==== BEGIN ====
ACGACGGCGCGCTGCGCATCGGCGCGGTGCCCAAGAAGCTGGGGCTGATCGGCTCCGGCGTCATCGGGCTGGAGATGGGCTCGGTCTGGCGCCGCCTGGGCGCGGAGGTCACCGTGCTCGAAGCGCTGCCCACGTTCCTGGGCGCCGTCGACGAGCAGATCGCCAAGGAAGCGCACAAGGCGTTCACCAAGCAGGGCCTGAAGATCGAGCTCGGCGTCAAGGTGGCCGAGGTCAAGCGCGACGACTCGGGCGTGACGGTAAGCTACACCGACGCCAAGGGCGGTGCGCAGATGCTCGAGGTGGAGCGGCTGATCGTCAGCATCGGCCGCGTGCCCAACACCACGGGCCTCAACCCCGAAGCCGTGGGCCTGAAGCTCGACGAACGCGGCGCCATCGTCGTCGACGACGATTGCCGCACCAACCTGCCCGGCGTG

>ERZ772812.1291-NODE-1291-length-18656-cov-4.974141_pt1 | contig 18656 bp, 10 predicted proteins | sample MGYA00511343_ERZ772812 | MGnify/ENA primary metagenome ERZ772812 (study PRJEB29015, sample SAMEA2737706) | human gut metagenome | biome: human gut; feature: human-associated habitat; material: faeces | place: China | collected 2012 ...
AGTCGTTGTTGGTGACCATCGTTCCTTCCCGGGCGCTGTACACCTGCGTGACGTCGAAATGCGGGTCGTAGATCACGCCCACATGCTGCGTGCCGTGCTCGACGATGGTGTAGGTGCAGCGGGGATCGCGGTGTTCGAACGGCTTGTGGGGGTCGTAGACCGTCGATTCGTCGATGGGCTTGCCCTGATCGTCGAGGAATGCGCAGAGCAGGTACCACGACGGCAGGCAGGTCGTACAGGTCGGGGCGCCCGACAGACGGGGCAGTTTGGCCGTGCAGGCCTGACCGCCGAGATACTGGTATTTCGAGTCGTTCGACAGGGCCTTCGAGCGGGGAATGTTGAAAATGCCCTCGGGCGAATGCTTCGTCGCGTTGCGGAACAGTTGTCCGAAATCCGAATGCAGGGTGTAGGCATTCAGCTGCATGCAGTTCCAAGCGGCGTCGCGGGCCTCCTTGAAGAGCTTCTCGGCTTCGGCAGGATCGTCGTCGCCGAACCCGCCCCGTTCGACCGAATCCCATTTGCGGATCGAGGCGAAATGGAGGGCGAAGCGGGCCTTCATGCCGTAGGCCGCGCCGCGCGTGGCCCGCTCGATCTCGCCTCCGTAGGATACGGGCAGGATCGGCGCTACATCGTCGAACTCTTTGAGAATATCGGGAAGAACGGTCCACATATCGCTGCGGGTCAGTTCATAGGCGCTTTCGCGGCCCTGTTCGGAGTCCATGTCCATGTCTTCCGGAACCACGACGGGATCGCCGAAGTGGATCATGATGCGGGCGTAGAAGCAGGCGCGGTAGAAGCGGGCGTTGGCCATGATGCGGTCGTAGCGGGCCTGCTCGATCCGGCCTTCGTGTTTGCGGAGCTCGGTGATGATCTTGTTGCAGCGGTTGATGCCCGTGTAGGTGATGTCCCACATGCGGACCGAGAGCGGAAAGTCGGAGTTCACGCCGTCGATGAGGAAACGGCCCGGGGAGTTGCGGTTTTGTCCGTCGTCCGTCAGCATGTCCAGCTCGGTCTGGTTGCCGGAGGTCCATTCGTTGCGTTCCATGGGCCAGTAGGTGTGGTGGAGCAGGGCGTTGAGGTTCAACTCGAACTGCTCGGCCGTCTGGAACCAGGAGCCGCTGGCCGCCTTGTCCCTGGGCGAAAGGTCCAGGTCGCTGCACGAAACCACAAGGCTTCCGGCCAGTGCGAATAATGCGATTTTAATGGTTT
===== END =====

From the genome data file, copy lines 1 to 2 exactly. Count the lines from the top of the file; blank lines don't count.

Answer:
ACGACGGCGCGCTGCGCATCGGCGCGGTGCCCAAGAAGCTGGGGCTGATCGGCTCCGGCGTCATCGGGCTGGAGATGGGCTCGGTCTGGCGCCGCCTGGGCGCGGAGGTCACCGTGCTCGAAGCGCTGCCCACGTTCCTGGGCGCCGTCGACGAGCAGATCGCCAAGGAAGCGCACAAGGCGTTCACCAAGCAGGGCCTGAAGATCGAGCTCGGCGTCAAGGTGGCCGAGGTCAAGCGCGACGACTCGGGCGTGACGGTAAGCTACACCGACGCCAAGGGCGGTGCGCAGATGCTCGAGGTGGAGCGGCTGATCGTCAGCATCGGCCGCGTGCCCAACACCACGGGCCTCAACCCCGAAGCCGTGGGCCTGAAGCTCGACGAACGCGGCGCCATCGTCGTCGACGACGATTGCCGCACCAACCTGCCCGGCGTG

>ERZ772812.1291-NODE-1291-length-18656-cov-4.974141_pt1 | contig 18656 bp, 10 predicted proteins | sample MGYA00511343_ERZ772812 | MGnify/ENA primary metagenome ERZ772812 (study PRJEB29015, sample SAMEA2737706) | human gut metagenome | biome: human gut; feature: human-associated habitat; material: faeces | place: China | collected 2012 ...